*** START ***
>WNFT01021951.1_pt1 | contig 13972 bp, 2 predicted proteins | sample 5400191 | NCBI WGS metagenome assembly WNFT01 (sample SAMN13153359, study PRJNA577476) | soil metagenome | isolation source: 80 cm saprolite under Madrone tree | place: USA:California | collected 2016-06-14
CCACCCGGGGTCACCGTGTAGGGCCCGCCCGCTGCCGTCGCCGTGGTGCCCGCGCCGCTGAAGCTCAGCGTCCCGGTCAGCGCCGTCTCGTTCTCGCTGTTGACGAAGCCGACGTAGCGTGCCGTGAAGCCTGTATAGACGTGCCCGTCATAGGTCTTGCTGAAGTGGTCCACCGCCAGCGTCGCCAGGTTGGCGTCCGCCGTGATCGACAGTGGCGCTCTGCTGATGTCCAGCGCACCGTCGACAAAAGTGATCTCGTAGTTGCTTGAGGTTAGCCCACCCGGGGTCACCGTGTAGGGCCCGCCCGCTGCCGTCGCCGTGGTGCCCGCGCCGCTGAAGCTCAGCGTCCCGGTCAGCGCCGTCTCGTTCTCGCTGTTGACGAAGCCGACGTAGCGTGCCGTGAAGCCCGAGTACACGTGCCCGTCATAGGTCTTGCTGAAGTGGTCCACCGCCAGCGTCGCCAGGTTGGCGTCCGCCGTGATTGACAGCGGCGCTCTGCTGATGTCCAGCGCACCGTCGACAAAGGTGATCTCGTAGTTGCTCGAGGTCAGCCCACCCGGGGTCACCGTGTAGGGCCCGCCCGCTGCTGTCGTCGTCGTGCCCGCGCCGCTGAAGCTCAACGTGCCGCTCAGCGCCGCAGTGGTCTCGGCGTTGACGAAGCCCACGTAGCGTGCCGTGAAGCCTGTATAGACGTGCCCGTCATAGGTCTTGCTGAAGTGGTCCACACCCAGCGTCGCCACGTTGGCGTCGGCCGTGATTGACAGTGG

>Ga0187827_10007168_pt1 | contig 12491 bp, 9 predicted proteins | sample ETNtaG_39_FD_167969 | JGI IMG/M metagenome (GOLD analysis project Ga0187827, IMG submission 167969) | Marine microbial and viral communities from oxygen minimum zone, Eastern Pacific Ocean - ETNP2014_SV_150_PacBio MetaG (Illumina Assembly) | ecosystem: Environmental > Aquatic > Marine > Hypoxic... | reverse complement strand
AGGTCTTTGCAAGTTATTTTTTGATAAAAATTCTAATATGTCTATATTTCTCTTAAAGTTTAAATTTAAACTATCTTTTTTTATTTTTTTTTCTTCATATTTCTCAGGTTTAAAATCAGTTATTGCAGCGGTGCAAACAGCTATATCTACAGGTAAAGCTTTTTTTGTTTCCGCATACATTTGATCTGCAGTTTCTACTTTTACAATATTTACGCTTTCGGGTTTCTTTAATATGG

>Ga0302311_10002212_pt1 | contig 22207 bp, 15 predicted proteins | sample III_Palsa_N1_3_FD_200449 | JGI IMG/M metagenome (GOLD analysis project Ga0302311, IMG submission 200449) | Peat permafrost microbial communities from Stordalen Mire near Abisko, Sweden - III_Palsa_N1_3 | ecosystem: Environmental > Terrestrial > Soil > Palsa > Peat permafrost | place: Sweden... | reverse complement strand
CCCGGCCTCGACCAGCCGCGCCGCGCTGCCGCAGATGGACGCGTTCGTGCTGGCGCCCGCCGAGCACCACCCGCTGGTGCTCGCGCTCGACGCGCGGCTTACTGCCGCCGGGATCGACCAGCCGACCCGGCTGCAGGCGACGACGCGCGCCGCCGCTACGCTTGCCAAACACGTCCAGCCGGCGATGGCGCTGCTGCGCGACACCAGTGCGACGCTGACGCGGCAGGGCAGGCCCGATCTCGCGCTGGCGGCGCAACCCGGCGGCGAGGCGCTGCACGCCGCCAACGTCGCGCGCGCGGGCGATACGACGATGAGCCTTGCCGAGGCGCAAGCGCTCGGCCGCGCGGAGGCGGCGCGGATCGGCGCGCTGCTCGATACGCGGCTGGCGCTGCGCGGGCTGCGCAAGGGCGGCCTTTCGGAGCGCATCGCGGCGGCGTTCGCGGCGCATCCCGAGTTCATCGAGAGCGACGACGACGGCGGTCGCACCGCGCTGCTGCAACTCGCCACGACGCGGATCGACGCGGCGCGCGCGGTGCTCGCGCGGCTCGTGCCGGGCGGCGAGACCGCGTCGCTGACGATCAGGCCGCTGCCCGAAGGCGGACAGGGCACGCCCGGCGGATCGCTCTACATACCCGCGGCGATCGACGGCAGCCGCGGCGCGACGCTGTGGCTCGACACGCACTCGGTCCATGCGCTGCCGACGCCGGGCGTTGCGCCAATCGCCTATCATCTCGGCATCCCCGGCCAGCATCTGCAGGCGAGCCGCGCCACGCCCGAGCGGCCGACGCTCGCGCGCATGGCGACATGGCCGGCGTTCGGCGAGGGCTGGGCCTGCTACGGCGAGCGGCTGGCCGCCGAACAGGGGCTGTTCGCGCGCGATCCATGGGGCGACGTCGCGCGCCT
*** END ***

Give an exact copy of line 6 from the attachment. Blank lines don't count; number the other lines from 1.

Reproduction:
CCCGGCCTCGACCAGCCGCGCCGCGCTGCCGCAGATGGACGCGTTCGTGCTGGCGCCCGCCGAGCACCACCCGCTGGTGCTCGCGCTCGACGCGCGGCTTACTGCCGCCGGGATCGACCAGCCGACCCGGCTGCAGGCGACGACGCGCGCCGCCGCTACGCTTGCCAAACACGTCCAGCCGGCGATGGCGCTGCTGCGCGACACCAGTGCGACGCTGACGCGGCAGGGCAGGCCCGATCTCGCGCTGGCGGCGCAACCCGGCGGCGAGGCGCTGCACGCCGCCAACGTCGCGCGCGCGGGCGATACGACGATGAGCCTTGCCGAGGCGCAAGCGCTCGGCCGCGCGGAGGCGGCGCGGATCGGCGCGCTGCTCGATACGCGGCTGGCGCTGCGCGGGCTGCGCAAGGGCGGCCTTTCGGAGCGCATCGCGGCGGCGTTCGCGGCGCATCCCGAGTTCATCGAGAGCGACGACGACGGCGGTCGCACCGCGCTGCTGCAACTCGCCACGACGCGGATCGACGCGGCGCGCGCGGTGCTCGCGCGGCTCGTGCCGGGCGGCGAGACCGCGTCGCTGACGATCAGGCCGCTGCCCGAAGGCGGACAGGGCACGCCCGGCGGATCGCTCTACATACCCGCGGCGATCGACGGCAGCCGCGGCGCGACGCTGTGGCTCGACACGCACTCGGTCCATGCGCTGCCGACGCCGGGCGTTGCGCCAATCGCCTATCATCTCGGCATCCCCGGCCAGCATCTGCAGGCGAGCCGCGCCACGCCCGAGCGGCCGACGCTCGCGCGCATGGCGACATGGCCGGCGTTCGGCGAGGGCTGGGCCTGCTACGGCGAGCGGCTGGCCGCCGAACAGGGGCTGTTCGCGCGCGATCCATGGGGCGACGTCGCGCGCCT